Agape Tennis Academy Awarded 2018 “Outstanding Program of the Year” Award for the State of Georgia
Yesterday evening Agape Tennis Academy was awarded the 2018 Outstanding Program of the Year Award for the state of Georgia. This was awarded by the Georgia Professional Tennis Association at the USTA Georgia Hall of Fame Museum. We are very honored to receive such an all encompassing team award. We were chosen in part due to the diversity, volume, and unique programming opportunities we provide at DeKalb Tennis Center. Winning an award like this is only possible with a staff, clients, and a community that supports the programs we offer. So, a giant THANK YOU to you for supporting Agape and participating in our programming! We are appreciative that we are able to do what we do in a great environment and a supportive community. Thank you for an amazing 2018 and we are looking forward to an even better 2019!
Agape Tennis Academy gives a BIG thank you to all of the participants, organizations, businesses, DeKalb County, and individuals that helped make us a success in 2018. It was a wonderful year to be at DeKalb Tennis Center. This year we had over 110 league teams playing out of DeKalb Tennis Center. We hosted over 20 ALTA and USTA League City Championships, Playoffs, and Finals. We are home to St. Pius, Paideia, and Lakeside High Schools. We provided adult and junior tennis drills and programming to over 4,000 people in our community this year. We plan to continue to grow and improve these numbers and the quality of our coaching and programming in 2019. We appreciate all of the feedback that we receive from you all to continue to help make us the leader in tennis management in Atlanta. Thank you all very much for allowing us to do what we love to do every day.
Please enjoy these quick tips to help your tennis game and start the new year and season off right:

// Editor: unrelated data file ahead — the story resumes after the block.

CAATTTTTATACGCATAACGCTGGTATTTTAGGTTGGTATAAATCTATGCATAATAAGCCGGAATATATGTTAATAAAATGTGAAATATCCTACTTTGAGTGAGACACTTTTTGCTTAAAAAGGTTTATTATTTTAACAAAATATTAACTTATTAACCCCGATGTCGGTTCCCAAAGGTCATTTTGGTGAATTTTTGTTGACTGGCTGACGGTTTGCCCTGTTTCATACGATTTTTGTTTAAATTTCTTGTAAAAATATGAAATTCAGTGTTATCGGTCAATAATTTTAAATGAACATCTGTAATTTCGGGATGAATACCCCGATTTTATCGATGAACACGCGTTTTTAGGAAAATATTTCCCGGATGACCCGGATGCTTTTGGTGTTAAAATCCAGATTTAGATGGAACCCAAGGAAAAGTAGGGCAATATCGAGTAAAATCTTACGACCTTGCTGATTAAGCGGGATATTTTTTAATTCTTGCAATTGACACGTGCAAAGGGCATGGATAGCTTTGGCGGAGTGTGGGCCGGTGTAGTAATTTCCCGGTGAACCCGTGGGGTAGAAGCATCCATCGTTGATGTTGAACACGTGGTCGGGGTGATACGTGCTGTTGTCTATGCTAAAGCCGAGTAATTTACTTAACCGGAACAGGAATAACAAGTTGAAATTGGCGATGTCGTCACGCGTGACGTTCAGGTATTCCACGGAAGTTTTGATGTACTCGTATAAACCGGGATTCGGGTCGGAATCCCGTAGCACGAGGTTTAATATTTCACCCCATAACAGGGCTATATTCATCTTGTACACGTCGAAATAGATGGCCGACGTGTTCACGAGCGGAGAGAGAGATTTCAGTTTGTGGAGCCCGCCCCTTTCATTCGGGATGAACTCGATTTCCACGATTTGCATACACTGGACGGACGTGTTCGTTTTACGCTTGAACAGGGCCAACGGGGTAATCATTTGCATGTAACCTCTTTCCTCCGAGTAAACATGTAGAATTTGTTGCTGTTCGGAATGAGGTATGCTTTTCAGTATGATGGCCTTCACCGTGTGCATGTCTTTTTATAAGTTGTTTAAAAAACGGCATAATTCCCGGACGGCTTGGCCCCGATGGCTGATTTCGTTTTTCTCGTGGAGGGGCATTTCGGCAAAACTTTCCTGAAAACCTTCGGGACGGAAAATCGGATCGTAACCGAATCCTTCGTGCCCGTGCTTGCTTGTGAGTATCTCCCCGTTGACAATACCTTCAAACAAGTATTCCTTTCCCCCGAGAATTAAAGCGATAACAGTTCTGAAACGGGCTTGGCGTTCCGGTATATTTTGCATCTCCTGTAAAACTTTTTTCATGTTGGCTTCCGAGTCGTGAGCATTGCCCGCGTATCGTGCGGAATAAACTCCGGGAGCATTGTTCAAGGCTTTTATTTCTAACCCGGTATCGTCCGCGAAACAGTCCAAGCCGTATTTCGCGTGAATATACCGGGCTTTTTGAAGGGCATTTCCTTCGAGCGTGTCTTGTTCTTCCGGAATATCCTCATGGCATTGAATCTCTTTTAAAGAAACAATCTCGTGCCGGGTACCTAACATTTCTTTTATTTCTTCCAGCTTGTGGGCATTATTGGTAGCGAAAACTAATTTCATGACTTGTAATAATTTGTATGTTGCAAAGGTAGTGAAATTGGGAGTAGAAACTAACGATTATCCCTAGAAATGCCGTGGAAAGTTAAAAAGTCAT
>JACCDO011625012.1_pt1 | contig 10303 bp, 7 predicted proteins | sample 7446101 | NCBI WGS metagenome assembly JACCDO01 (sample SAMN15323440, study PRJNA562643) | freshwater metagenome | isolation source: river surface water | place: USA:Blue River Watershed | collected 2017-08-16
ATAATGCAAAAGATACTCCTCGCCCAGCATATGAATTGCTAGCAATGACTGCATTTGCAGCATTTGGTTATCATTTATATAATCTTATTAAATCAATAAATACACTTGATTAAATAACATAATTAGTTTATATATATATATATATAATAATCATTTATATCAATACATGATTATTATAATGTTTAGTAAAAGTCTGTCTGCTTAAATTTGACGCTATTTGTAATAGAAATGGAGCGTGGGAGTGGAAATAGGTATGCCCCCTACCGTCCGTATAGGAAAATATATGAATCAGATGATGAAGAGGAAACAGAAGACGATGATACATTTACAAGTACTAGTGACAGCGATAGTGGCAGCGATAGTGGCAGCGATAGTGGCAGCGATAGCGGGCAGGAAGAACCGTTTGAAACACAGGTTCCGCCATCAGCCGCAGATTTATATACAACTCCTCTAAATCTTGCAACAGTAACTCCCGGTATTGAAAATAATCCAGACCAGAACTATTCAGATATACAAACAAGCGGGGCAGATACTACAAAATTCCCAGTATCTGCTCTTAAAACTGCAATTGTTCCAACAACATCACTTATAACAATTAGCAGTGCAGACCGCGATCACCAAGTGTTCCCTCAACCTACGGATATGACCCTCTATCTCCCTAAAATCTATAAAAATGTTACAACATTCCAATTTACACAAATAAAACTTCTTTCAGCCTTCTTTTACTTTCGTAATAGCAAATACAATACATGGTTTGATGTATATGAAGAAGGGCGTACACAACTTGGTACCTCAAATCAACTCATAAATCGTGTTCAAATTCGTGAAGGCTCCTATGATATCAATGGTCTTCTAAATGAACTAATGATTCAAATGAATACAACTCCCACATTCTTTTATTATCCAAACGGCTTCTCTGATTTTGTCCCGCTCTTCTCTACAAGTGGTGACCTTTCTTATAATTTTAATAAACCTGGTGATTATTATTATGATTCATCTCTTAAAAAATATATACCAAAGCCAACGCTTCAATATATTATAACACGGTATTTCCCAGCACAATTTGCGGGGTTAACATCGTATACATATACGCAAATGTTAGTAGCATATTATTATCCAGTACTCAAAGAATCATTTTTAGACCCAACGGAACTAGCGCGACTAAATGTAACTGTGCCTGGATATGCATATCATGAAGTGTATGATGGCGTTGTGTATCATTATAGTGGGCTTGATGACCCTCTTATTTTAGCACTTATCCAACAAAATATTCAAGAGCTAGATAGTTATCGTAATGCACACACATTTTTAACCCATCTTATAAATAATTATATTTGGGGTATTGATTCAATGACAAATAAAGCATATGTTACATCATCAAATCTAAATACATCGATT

- To add more spin to your groundstrokes, make sure your drop your wrist below the tennis ball and hit up through the stroke.
- To add slice to your volleys and give them some control, make sure you start with your racquet above the ball and push your strings down and slightly open.
- Hit or learn to hit drop volleys, this is one of the most under used shots in doubles.
- If you are like 90% of the recreational players I coach, I know you are too close to the ball! You need more space from the ball to move your body efficiently.
- Serve toward the T or the middle of the court to help set your partner up to poach more often at the net.
- When playing doubles, hit offensive shots at the player closest to you, hit defensive shots at the player furthest from you.
- Recognize that there is not one best way to play doubles. There is one best way for each different set of opponents you face. However, sometimes, this strategy could and should change each set. In short, learn to play with both players at the net, both players back, and one player up and one player back.
- Make sure in your game you have neutral, offensive, and defensive shots and know WHEN to use each. Think of your tennis game like driving a car. You would never drive 80mph everywhere and you would never drive 25mph everywhere. Sometimes you need to go 80, 50, 45, 25, or 60. Just like your tennis game, you need to know how aggressive you need to be and when.
- At the end of each point you play, pretend the score is always 0-0. This keeps you from focusing on the past or future and leaves you in the present where you can play your best tennis.
- You have to be aware of the thoughts you are thinking when you compete. If you feel your body get tight, you are NOT thinking good thoughts. Your body is controlled by your mind and only your mind can allow your body to be free. All the physical skills you can ever learn will do you no good if you cannot control the thoughts you think when you play. Your body will not be able to execute physical commands from a doubtful, negative, or uncertain mind. On the other hand, a confident, positive, believing mind, can physically take you to new heights.
- Most importantly, be aware of your opponent’s patterns. Once you recognize the patterns in your opponents’ game you will know what is most likely to happen and when and thus can anticipate instead of reacting to what is happening on the court. How do you do this? You have to be aware, in other words, pay attention!
Thank you for a beautiful 2018 and we look forward to seeing you on the courts in 2019 and beyond
-Your Agape Team